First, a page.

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Comments (36)
  1. Hard frown. I’m taking tips for what I should watch as far as movies that this guy loved. Anyone?

    • Here’s his “greatest films of all time” list from April 2012:
      Aguirre, Wrath of God (Herzog)
      Apocalypse Now (Coppola)
      Citizen Kane (Welles)
      La Dolce Vita (Fellini)
      The General (Keaton)
      Raging Bull (Scorsese)
      2001: A Space Odyssey (Kubrick)
      Tokyo Story (Ozu)
      The Tree of Life (Malick)
      Vertigo (Hitchcock)

  2. Well, that sucks.

  3. Terrible news. sigh.

  4. This is very sad and somehow shocking even though it shouldn’t be, but to make it even worse when I read about this at the AVClub, someone in the comments mentioned something about Iain Banks and… holy crap, guys. Don’t know how many Iain Banks fans there are out there but this day officially sucks.

    http://www.iain-banks.net/2013/04/03/a-personal-statement-from-iain-banks/

  5. We can all celebrate the man by (re)watching his favorites:

    Citizen Kane
    2001: A Space Odyssey
    The Up Series
    Casablanca
    Floating Weeds
    Gates Of Heaven
    La Dolce Vita
    Notorious
    Raging Bull
    The Third Man

    As a kid growing up in Chicago, I always loved Ebert and Gene Siskel; they were two of the very few film critics who treated film seriously beyond just ‘see this or don’t see this.’

  6. Don’t think that a comment on a blog is necessarily an appropriate way to convey the loss I feel. However, watching this YouTube clip of Gene and Roger arguing over Silence of The Lambs takes the sting out.

    http://www.youtube.com/watch?v=fgX0hASKpBU

  7. What? No.

  8. As both a Chicagoan and a film lover, everything is sad today.

  9. No, no no no. I just do not want to accept that this is true.

  10. Oh man. Oh man. Goddammit, cancer.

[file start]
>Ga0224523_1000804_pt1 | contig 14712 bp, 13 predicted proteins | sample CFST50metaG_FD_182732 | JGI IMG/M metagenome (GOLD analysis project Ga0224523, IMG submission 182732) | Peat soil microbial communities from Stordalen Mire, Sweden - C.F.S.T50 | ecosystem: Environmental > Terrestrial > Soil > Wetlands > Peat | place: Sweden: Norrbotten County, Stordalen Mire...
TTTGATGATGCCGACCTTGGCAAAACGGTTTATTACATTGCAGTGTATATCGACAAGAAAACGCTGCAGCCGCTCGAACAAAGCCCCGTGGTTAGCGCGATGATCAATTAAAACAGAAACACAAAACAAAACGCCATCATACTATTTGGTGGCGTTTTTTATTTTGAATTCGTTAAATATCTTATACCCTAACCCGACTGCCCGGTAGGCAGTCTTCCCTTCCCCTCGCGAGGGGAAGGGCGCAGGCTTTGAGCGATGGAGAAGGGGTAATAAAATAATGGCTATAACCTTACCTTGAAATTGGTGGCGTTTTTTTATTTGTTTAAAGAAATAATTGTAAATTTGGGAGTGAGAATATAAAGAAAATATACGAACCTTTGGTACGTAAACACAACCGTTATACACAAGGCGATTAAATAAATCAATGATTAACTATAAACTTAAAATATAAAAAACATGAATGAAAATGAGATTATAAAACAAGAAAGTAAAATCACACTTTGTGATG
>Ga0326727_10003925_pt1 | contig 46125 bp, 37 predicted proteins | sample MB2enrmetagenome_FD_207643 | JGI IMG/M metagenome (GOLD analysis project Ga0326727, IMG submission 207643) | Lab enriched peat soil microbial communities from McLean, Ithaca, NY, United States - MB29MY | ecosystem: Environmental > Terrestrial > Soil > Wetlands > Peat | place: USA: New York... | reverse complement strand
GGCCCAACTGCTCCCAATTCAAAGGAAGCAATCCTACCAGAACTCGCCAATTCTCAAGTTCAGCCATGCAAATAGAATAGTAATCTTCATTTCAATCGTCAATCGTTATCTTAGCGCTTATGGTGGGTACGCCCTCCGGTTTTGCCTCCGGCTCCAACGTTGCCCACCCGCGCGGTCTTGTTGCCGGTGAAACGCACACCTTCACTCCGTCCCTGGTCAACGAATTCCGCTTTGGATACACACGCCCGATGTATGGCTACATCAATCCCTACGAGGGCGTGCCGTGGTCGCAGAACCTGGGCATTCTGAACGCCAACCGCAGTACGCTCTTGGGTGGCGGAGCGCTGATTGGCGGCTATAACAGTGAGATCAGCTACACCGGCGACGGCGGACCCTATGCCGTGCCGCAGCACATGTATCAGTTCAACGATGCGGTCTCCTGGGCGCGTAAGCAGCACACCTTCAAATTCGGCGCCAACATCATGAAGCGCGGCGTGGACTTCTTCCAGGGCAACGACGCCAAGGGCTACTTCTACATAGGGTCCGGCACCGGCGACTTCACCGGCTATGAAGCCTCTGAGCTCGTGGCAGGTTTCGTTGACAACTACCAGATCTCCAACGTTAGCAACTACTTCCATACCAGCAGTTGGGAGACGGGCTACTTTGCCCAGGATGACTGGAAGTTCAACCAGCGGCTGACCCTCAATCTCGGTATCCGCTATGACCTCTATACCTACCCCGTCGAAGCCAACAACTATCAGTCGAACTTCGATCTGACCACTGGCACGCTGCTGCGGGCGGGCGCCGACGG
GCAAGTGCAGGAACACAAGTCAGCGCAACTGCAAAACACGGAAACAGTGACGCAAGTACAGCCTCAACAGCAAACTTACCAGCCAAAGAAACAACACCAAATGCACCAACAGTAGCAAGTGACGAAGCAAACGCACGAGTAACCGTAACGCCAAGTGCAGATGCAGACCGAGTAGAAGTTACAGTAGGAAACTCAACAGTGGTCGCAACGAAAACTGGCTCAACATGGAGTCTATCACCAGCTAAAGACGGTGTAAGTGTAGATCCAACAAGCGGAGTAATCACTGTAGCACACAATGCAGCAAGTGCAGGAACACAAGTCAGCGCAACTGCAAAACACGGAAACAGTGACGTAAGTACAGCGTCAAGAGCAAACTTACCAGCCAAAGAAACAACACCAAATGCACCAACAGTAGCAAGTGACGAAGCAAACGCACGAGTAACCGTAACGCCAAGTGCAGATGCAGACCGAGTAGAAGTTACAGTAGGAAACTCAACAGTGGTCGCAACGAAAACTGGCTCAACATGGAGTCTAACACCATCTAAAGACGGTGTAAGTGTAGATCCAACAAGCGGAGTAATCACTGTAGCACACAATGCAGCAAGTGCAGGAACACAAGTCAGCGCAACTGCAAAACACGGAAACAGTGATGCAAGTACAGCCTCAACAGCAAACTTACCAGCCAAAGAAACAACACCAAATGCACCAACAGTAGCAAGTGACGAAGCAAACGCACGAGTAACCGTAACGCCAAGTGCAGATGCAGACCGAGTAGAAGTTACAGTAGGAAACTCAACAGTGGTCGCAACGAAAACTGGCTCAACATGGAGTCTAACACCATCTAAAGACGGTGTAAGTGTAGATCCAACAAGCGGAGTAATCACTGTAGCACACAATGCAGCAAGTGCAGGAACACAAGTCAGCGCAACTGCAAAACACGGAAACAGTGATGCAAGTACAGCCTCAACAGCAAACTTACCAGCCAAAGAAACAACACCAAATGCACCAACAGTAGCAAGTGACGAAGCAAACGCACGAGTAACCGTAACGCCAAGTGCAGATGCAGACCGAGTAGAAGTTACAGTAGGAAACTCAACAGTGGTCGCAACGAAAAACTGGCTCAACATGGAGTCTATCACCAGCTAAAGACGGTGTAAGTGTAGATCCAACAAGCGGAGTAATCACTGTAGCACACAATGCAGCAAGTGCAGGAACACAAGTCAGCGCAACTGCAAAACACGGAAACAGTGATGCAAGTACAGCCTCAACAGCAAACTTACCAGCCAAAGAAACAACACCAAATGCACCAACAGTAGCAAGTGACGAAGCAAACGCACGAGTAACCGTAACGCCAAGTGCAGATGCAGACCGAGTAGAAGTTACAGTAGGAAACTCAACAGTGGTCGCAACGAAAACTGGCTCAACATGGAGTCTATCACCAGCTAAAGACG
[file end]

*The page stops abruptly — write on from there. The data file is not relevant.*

11. RIP. What I loved about him is not only did he know a great deal about movies, but he wasn’t afraid to love shittier ones as well. He will be missed.

  12. I keep refreshing his Sun-Times site and it keeps giving me “service not available” and I guess that’s what put over the top into flat out sobbing.

  13. RIP. I really enjoyed this Will Leitch story on his relationship with Mr. Ebert, because it gives a nice picture of what great man he was: http://deadspin.com/5482198/my-roger-ebert-story

  14. :( I love his writing so much and will dearly miss reading new entries in his blog, website, just anything. His love and appreciation for film made even his opinions I didn’t agree with well reasoned and wonderful.

  15. Something seemed imminent with that recent announcement, but not THIS imminent. Dang.

  16. Anyone else weep over this? I wanted to be a film critic when I was younger–still think about it sometimes–and this man made me think about movies in a way no one else has before and no one has since. What a remarkable man.

  17. I wish I had something poetic to say but it’s just as well that I don’t; Deaths renders mere words irrelevant. Still, expressing that his presence will be greatly missed seems worth saying. Like so many have already said: :(

  18. My dad and I watched his show religiously for years. He taught me how to appreciate and discuss movies. And as he became more frail, he taught me how to appreciate living.

  19. I remember one of the first Sneak Previews episodes I watched was a review of The Shining. Been watching every iteration of their show faithfully since. I was gutted when Siskel died.

    Ebert actually replied to an email I sent him once just a few days after getting hooked up to the internet. Truly the end of an era.

  20. :( Roger Ebert really was the best. Remember when he smacked down Nicholas Sparks? Really, RIP.

  21. I’m still struggling to wrap my head around how big of a cultural loss this is for, well…everyone. RIP.

  22. I wasn’t able to log in at work yesterday when I heard this awful news. In fact, I haven’t been able to log in much at all lately, and I really miss it. But the first place I wanted to come was here, to this place, this real/unreal/intangible “room” where we watch great movies and great television and trampoline accidents together, and where we talk about stupid people things and smart people things and just get through it all somehow…Well, anyway, I don’t have much to say, but Mr. Ebert said this, in 2011, and Salon.com reposted it. I think it just about sums it up: “I believe that if, at the end, according to our abilities, we have done something to make others a little happier, and something to make ourselves a little happier, that is about the best we can do. To make others less happy is a crime. To make ourselves unhappy is where all crime starts. We must try to contribute joy to the world. That is true no matter what our problems, our health, our circumstances. We must try. I didn’t always know this and am happy I lived long enough to find it out.” RIP Mr. E.

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